I got a letter from a journal editor telling me that they 'would be happy to accept my paper'; the editor asked me to take care of some minor citation issues (I carelessly misspelled one author's last name and I misplaced the publication year of a cited work.) and then upload the final version of the manuscript to the submission system. Although this letter sounds very certain/positive to me. I am still a bit wary and anxious (after all, this is still not a formal acceptance letter). I quickly resubmitted the final version of the paper to the submission system in the same day. It has been two weeks since I heard from the editor and resubmitted the final file. I know that it's impossible to expect a speedy response. But, in my scenario, how long should I wait to write back to the editor and ask for a formal acceptance letter (or is it even okay/appropriate to do this?) At this stage, should I be worried (about any possible hiccups that may stand on the way of getting the paper published)? Thanks very much for your insights and experience sharing.
I agree that you have nothing to worry about, but I slightly disagree with the premises of Anonymous Mathematician's answer. Basically, I don't think there is such a thing as an "informal acceptance letter". Or, to be a bit more precise, I don't consider a distinction between formal and informal acceptance letters to be a helpful or a particularly meaningful one. Rather, the distinction that may be worth making in connection with your situation is between simple acceptance and "conditional acceptance". Another distinction that may be relevant here is between a well-written letter and a poorly phrased letter.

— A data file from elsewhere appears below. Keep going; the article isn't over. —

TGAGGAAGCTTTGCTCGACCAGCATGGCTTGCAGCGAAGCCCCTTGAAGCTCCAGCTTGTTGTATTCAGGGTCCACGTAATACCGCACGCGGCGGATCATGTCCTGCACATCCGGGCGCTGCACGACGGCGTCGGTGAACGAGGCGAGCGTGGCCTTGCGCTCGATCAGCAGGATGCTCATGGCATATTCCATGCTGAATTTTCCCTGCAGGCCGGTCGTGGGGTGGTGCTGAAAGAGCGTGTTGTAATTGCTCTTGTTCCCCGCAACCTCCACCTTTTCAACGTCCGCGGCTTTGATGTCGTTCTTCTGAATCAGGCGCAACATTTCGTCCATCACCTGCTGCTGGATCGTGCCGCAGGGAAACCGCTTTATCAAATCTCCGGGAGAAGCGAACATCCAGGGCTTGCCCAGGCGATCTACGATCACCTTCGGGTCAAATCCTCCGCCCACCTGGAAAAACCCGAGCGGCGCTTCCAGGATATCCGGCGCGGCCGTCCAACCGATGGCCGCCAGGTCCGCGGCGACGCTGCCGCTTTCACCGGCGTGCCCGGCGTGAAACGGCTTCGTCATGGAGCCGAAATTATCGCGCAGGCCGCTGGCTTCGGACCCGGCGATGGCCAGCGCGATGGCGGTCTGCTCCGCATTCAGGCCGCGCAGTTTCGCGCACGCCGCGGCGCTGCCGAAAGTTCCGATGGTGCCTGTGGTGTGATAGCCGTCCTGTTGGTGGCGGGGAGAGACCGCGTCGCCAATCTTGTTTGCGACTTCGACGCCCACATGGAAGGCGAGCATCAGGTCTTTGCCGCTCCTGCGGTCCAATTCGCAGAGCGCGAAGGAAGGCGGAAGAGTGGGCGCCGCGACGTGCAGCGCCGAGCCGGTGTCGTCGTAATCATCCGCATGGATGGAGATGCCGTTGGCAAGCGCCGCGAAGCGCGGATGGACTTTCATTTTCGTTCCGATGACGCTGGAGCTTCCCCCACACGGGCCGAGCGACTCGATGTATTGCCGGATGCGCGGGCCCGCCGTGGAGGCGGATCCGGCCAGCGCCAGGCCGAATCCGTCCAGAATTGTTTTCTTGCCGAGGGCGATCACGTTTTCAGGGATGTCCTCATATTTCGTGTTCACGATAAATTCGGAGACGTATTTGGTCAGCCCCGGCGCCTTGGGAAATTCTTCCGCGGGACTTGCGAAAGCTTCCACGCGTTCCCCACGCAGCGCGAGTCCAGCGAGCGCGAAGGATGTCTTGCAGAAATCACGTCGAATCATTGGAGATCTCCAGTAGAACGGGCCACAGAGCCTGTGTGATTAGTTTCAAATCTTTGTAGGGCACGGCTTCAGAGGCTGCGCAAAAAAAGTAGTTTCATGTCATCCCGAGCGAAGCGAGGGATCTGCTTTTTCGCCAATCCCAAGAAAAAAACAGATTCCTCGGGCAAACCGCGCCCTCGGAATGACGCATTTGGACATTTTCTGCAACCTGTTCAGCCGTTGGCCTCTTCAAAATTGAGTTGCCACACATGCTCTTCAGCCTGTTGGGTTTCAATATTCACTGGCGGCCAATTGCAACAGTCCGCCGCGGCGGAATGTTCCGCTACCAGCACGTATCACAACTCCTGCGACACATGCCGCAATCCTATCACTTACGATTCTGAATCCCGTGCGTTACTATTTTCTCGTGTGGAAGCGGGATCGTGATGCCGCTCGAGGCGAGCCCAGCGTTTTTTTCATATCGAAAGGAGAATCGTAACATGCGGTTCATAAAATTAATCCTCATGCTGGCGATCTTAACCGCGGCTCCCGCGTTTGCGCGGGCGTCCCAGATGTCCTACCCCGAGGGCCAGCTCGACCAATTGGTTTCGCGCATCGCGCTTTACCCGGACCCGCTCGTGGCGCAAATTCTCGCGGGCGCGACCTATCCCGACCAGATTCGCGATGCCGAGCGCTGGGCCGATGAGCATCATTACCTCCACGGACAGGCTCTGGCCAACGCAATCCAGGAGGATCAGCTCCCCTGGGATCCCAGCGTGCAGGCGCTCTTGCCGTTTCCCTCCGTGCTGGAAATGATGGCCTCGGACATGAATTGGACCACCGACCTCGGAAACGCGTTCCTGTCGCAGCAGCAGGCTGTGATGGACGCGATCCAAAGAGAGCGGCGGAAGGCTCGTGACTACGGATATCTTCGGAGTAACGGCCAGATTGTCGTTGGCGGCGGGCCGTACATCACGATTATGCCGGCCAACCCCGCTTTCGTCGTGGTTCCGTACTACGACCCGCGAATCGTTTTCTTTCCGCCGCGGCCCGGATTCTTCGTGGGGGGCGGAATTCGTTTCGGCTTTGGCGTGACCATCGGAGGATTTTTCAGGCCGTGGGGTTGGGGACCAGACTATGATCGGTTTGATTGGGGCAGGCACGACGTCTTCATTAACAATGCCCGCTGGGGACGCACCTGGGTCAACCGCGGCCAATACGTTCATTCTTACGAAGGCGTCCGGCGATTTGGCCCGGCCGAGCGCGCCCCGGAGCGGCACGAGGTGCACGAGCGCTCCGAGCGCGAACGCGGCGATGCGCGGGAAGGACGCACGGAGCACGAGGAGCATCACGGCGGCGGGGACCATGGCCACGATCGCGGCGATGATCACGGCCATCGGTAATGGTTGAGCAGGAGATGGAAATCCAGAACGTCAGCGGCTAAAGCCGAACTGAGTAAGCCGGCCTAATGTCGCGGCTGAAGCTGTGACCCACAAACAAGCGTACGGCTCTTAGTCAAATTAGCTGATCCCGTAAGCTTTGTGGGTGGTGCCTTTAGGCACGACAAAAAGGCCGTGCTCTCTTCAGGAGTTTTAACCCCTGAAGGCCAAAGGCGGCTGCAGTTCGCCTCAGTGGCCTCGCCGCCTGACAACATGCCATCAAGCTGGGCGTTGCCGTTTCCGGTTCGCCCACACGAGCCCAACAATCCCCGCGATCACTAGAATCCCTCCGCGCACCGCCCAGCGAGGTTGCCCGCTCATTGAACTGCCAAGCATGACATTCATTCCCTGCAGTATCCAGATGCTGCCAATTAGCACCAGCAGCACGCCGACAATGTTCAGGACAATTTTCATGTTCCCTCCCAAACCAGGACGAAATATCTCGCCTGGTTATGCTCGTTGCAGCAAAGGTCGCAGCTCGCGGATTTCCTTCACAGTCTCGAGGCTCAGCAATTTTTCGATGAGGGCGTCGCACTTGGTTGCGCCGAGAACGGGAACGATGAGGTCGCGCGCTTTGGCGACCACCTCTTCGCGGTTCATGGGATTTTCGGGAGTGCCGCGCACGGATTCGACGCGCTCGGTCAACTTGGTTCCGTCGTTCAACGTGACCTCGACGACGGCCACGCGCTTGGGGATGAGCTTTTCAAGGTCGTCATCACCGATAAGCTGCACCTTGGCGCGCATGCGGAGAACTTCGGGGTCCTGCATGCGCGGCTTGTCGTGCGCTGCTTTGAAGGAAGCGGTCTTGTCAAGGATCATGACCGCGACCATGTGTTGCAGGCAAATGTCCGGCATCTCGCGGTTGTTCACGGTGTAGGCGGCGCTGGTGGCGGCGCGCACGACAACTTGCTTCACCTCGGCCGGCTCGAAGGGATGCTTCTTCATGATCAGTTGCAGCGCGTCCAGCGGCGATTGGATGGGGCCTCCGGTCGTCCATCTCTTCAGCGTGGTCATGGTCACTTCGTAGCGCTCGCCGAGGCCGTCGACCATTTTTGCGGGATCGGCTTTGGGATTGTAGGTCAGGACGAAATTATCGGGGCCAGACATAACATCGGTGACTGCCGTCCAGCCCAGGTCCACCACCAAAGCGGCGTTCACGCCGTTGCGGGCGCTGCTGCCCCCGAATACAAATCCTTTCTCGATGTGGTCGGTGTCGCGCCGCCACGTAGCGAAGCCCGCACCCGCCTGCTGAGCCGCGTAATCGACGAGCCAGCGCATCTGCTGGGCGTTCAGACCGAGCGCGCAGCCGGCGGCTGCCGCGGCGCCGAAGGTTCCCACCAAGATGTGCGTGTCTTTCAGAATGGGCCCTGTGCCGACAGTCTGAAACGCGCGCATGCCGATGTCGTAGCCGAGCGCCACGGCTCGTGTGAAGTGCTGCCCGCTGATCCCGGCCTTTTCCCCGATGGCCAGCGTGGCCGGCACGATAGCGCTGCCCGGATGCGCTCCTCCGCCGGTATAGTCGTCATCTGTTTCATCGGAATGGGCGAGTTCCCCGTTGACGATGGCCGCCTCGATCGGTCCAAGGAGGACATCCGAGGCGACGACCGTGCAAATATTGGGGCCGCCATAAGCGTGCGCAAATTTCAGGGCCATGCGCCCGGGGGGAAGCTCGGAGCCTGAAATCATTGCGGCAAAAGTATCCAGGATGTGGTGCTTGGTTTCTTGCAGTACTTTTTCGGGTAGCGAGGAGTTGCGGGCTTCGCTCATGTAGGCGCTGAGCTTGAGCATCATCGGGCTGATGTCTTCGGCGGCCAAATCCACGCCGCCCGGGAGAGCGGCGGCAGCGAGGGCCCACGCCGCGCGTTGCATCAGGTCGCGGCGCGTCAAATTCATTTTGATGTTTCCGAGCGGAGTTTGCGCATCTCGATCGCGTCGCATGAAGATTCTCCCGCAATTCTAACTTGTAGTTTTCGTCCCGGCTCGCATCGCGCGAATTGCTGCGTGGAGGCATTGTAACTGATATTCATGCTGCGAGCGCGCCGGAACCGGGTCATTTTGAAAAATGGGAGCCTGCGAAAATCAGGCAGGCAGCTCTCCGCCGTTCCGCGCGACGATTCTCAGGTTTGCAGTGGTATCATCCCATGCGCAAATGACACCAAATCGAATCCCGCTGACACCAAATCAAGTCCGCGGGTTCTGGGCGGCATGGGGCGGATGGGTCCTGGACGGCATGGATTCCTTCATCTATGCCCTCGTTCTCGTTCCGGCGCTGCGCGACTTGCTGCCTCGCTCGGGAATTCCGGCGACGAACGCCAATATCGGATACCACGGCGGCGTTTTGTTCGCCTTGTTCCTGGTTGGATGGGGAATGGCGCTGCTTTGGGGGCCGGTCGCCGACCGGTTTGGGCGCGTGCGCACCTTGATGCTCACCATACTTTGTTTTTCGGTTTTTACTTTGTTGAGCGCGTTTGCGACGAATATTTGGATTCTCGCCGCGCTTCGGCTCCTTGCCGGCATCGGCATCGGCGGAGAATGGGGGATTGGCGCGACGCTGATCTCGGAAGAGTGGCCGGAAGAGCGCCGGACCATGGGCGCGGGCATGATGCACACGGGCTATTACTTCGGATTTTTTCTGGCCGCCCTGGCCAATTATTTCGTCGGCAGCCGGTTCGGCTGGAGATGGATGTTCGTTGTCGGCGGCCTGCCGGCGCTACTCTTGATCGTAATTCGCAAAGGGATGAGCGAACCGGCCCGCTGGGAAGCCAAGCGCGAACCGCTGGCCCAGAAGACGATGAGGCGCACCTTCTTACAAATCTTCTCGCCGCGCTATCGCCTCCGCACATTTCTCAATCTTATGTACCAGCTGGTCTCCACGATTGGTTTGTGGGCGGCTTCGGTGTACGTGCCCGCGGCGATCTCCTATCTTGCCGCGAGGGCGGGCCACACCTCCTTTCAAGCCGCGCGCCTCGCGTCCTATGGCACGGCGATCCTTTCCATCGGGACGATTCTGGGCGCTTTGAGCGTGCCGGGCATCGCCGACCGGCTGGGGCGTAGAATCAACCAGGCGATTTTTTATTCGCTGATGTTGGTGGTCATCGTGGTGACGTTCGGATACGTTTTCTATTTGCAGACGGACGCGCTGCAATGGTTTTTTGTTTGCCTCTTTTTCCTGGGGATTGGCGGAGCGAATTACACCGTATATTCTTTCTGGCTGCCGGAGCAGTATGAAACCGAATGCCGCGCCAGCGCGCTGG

Let me explain: a conditional acceptance is one where the editor indicates willingness to accept a paper conditioned on the author making certain revisions to the manuscript that are deemed to be satisfactory. It may be reasonable to characterize the letter you got as a conditional acceptance letter from a purely logical point of view, but honestly, given the fact that you were only asked to make a couple of changes of a purely cosmetic nature, I would view this as semantic nitpicking. If, as Anonymous Mathematician said, the "informality" of the acceptance means that the journal still has a theoretical option to reject your paper, then I would argue that by the same logic they could do that even with a more formal, or less conditional-sounding, acceptance. After all, it would be no less ridiculous for them to argue that they are now rejecting the paper because you failed to satisfy the "condition" of correcting a couple of typos, than it would be for them to retract a completely formal, unconditional acceptance. If you look around on Academia.SE you will find examples even of such crazy things happening on very rare occasions.